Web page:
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Intimidation alleged in $305,000 Schoharie County report
A 104-page report from a White Plains law firm suggests problems in Schoharie County government, including allegations of age discrimination, intimidation and harassment. The county's Board of Supervisors has had the report, which cost more than $300,000, for months but only approved its partial release Thursday night. A second part of the report containing recommendations remains sealed, its contents to be known - for now - only to the board members and people in the Department of Personnel and Civil Service. Board Chairman Philip Skowfoe told CBS6 News it is possible the full report will be forwarded to the Attorney General's office or the District Attorney's office.
The report was authored by attorney Mark Fitzmaurice, who was awarded a contract in October 2012 to "evaluate the current state of affairs and relationships, pertaining to prior reported or unreported acts of discrimination, harassment and/or intimidation in the Schoharie County workplace." The initial amount approved for the work was $50,000. The Board of Supervisor later voted to approve a series of increases that topped $300,000.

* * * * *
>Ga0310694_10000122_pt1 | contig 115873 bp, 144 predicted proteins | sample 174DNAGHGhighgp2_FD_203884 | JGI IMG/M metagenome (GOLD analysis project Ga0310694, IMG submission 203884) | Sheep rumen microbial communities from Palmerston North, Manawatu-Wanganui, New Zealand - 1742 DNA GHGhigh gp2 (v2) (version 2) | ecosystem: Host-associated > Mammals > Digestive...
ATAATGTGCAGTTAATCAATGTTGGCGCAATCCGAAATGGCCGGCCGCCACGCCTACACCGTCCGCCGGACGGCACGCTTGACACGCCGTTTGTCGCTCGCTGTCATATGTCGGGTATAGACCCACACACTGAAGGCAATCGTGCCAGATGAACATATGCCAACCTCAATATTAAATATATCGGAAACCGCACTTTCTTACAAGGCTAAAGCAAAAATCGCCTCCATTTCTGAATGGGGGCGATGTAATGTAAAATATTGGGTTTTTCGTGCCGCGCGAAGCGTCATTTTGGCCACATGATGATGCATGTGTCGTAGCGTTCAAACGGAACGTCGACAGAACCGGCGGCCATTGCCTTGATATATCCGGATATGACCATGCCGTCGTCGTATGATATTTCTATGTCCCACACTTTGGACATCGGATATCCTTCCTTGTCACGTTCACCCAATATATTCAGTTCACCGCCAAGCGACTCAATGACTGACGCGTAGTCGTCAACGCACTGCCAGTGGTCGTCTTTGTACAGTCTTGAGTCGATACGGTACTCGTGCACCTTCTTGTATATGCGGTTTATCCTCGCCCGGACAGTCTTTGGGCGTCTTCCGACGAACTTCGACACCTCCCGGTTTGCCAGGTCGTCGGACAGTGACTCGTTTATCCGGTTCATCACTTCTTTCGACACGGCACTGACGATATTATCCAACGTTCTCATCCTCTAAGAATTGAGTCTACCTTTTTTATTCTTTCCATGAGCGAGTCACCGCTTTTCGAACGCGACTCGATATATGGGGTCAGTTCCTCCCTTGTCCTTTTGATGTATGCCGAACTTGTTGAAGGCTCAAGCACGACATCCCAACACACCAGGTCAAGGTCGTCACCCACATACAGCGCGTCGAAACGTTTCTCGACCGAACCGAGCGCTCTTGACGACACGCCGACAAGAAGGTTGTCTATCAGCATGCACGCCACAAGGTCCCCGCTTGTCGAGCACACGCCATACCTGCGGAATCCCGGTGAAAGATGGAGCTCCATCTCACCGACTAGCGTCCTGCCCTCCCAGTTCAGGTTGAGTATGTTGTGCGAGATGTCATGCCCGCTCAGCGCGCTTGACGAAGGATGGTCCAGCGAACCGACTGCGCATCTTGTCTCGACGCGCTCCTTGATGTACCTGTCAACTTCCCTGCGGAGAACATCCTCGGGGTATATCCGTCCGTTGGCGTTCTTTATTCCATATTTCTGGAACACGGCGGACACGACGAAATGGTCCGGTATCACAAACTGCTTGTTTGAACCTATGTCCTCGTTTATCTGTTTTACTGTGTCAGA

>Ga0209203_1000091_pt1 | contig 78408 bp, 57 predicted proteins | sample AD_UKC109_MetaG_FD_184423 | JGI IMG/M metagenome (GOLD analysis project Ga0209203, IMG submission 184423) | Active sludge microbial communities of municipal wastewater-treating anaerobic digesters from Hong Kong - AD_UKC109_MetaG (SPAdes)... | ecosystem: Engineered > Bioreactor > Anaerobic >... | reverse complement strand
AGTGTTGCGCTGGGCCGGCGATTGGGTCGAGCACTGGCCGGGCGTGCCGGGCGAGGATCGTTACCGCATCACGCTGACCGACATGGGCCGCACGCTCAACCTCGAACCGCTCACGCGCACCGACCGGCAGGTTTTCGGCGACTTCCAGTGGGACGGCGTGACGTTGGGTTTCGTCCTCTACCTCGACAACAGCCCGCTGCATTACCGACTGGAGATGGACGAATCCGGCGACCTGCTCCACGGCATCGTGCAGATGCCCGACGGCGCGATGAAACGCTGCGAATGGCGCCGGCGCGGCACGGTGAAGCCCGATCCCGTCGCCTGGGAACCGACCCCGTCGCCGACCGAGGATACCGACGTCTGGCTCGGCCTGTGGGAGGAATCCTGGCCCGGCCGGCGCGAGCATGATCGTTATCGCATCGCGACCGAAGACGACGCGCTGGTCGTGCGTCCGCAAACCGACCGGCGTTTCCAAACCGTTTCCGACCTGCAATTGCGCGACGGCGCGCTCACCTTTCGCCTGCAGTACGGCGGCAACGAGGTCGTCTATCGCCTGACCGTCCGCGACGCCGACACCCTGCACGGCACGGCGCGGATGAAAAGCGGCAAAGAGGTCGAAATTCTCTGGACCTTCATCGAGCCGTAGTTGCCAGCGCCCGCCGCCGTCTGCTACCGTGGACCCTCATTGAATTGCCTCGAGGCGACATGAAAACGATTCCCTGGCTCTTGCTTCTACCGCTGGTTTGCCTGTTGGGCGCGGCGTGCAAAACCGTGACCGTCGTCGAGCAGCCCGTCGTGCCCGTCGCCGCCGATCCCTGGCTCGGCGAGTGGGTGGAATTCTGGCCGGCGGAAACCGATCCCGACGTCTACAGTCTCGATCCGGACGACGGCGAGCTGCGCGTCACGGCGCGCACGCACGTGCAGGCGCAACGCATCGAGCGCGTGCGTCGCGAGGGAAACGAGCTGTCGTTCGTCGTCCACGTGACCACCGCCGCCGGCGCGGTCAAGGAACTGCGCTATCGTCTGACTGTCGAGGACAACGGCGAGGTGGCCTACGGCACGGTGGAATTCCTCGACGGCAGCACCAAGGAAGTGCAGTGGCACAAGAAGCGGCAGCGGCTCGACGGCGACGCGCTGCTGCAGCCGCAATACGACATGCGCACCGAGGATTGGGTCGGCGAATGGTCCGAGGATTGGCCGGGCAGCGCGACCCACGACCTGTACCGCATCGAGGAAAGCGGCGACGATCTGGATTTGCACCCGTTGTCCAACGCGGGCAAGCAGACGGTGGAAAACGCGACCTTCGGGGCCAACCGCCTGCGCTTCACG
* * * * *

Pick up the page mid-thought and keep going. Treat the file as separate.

Most of the allegations center on Personnel Director Cassandra Ethington, who is accused of being verbally abusive and to have enjoyed "unfettered authority" that the investigators found difficult to fathom, given the checks and balances of government. Contacted by phone Friday night, Ms. Ethington declined comment and hung up.
Board Chairman Philip Skowfoe suggested the money spent on the survey of about 400 county employees is far less than what the county might have had to pay out if a lawsuit had resulted from the board doing nothing about the allegations. He said the second part of the report should stay sealed - and all but one Supervisor agreed - in order to protect a possible criminal investigation.
Schoharie Supervisor Gene Milone, quoted in the report as having told Ethington, "Your reign of terror is over," said he thinks the second part should also be made public now, saying it would shed light on the veracity of the allegations made - often by people who are not named - in the first part.
The report can be found on the Schoharie County web page.